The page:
According to our experts, sunscreen does prevent you from tanning—and you want it to, since this means it is doing its job. “The answer is almost always yes,” says Ciraldo. “Sunscreen prevents tanning. Tanning is caused mostly by UVA rays and if we are using a broad-spectrum, UVA/UVB product most of us will not tan. The exception is someone who is heavily pigmented to start, where even minimal amounts of UVA that the SPF may permit through will tan [their] skin.”
Can Sunscreen Inhibit Vitamin D Intake?
Many people think that regular sun exposure can provide enough vitamin D. But our experts explain that it’s actually a little more complicated. “Sunlight exposure triggers the conversion of 7-dehydrocholesterol into previtamin D3 and ultimately into vitamin D3,” explains Green. And Ciraldo adds that even though sunscreen does “block the skin’s ability to synthesize vitamin D, sunbathing alone is never enough for us to produce a healthy level of vitamin D.”
So although “sunscreen can potentially inhibit vitamin D intake,” explains Green, “one randomized controlled trial in Australia found no difference in vitamin D levels between adults assigned to use sunscreen and another group assigned to use a placebo cream.” She concludes that the risk of “prolonged sun exposure does not outweigh the benefits of getting vitamin D.”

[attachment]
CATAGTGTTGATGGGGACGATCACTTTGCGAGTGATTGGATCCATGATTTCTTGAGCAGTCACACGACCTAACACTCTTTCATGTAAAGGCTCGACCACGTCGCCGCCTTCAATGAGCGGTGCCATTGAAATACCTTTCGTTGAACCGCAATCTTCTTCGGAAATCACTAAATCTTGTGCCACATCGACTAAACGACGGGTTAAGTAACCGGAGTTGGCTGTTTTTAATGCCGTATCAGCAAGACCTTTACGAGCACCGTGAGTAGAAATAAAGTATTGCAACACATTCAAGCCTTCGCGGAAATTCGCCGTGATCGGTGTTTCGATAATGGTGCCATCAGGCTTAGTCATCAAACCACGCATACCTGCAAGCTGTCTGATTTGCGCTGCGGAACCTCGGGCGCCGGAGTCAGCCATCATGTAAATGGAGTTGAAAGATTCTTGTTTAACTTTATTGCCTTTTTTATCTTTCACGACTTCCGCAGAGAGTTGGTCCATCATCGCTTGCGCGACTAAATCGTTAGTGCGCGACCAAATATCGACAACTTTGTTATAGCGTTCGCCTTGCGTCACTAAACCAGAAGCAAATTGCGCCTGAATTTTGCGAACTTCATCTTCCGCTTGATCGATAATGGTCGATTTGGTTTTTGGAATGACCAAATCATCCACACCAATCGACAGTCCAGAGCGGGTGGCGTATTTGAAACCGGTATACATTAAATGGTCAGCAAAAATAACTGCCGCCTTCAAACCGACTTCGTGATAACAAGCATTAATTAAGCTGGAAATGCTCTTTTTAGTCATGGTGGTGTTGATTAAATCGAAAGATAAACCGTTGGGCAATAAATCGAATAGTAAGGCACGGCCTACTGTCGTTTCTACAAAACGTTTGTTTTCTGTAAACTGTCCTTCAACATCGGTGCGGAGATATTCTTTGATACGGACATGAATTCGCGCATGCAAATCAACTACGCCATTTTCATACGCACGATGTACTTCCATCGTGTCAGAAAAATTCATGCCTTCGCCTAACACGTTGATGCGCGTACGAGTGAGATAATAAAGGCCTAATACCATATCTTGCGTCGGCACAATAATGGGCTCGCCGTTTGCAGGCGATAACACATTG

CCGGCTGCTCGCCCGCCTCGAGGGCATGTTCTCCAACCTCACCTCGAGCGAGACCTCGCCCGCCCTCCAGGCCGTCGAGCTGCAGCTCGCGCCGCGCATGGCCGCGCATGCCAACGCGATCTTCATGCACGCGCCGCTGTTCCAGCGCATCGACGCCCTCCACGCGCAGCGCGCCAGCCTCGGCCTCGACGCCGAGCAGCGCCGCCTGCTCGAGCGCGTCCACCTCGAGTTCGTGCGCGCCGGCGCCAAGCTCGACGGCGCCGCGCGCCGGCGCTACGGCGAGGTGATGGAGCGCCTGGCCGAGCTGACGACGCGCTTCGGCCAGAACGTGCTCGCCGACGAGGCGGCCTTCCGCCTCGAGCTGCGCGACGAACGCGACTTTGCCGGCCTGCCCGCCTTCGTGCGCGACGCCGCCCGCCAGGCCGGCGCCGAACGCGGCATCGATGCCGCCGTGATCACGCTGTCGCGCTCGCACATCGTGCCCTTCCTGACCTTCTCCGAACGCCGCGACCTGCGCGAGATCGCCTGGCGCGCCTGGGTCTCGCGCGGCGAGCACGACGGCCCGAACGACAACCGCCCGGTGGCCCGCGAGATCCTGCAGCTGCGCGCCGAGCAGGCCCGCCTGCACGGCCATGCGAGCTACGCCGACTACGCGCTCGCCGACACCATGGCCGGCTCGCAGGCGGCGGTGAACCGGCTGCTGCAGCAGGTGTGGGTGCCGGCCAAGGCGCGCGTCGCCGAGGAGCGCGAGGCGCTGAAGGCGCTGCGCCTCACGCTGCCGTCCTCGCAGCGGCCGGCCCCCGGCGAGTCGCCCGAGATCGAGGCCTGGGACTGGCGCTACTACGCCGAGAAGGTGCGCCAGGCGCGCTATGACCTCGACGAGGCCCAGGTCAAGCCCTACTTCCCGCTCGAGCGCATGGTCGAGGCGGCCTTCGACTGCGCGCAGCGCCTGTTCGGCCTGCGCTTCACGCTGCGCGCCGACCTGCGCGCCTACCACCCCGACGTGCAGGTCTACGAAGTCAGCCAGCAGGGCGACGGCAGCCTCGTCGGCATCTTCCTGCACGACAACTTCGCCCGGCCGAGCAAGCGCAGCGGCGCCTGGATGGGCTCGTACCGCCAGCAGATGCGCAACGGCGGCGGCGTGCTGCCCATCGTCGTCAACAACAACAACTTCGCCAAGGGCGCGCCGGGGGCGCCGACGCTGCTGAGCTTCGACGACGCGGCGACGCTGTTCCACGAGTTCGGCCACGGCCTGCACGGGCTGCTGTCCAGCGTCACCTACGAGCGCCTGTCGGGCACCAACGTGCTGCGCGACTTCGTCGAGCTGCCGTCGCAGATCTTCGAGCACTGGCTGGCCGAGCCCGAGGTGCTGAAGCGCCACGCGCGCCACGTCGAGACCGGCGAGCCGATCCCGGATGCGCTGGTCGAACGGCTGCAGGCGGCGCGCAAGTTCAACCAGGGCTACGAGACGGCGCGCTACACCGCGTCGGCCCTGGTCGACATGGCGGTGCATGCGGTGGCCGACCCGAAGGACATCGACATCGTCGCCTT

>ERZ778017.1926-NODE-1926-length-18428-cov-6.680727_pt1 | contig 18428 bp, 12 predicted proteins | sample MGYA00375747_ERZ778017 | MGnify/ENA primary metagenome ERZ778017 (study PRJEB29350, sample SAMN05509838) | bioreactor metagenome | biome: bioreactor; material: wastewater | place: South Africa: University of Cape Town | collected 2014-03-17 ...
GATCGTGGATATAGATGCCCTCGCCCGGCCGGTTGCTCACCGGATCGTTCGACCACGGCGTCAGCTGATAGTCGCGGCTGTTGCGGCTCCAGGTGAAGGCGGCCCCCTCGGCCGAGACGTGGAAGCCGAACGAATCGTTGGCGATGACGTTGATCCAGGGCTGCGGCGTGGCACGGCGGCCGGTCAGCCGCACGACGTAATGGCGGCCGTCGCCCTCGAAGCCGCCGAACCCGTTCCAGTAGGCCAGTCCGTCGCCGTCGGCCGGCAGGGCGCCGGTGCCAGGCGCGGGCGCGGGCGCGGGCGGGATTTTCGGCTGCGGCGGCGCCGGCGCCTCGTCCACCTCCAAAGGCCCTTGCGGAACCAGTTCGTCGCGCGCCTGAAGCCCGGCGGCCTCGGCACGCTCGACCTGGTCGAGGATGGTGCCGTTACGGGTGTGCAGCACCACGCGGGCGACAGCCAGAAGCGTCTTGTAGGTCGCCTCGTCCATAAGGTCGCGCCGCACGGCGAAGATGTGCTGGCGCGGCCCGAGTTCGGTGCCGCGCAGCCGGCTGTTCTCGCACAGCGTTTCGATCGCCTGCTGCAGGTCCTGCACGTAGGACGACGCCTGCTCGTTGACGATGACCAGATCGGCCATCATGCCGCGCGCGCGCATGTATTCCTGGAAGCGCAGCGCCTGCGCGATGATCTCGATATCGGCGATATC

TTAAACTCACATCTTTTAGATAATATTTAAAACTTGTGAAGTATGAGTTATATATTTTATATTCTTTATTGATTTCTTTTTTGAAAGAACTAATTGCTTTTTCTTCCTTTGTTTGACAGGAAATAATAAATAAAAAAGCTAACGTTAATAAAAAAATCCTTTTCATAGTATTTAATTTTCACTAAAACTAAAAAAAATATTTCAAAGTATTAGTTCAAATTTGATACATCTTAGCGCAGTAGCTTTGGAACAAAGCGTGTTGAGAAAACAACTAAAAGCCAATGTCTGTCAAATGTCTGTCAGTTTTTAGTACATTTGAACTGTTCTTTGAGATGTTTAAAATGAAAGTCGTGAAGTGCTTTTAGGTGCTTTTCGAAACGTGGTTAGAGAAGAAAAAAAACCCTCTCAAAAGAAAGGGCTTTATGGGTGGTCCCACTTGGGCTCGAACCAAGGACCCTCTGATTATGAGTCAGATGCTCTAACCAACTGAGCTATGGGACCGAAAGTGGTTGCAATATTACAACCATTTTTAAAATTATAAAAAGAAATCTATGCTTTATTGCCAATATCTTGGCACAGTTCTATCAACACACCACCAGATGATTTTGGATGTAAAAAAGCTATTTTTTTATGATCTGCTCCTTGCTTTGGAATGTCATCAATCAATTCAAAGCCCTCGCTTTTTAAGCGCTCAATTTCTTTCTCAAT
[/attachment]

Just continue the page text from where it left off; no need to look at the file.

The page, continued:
And Ciraldo adds that she advises everyone to “ingest 5,000 IU units of vitamin D3 each day. It’s best to ask your physician to do a blood test to check your vitamin D3 level to be sure you aren’t deficient in this important vitamin.” She goes on to say that although “sunlight has many benefits on our mental health, I never recommend getting any amount of sun without sunscreen on our skin.”
Is It Possible to Tan Safely?
Ciraldo says dermatologists always say that there’s no such thing as tanning safely.
“People cannot tan safely since skin damage is cumulative,” says Green. “According to the Skin Cancer Foundation, there is a 75 percent increased risk of developing life-threatening melanoma from just one indoor tanning session before age 35. There is no safe or healthy tan and any amount of tanning not only raises your chances of getting melanoma but also other skin cancers like basal cell carcinoma and squamous cell carcinoma.”
She goes on to cite a study published in JAMA Dermatology that found that of the 63 women who were diagnosed with melanoma before age 30, 61 of them had used tanning beds. “Given these statistics, it is best to avoid tanning to prevent sun damage, premature aging, and skin cancer.”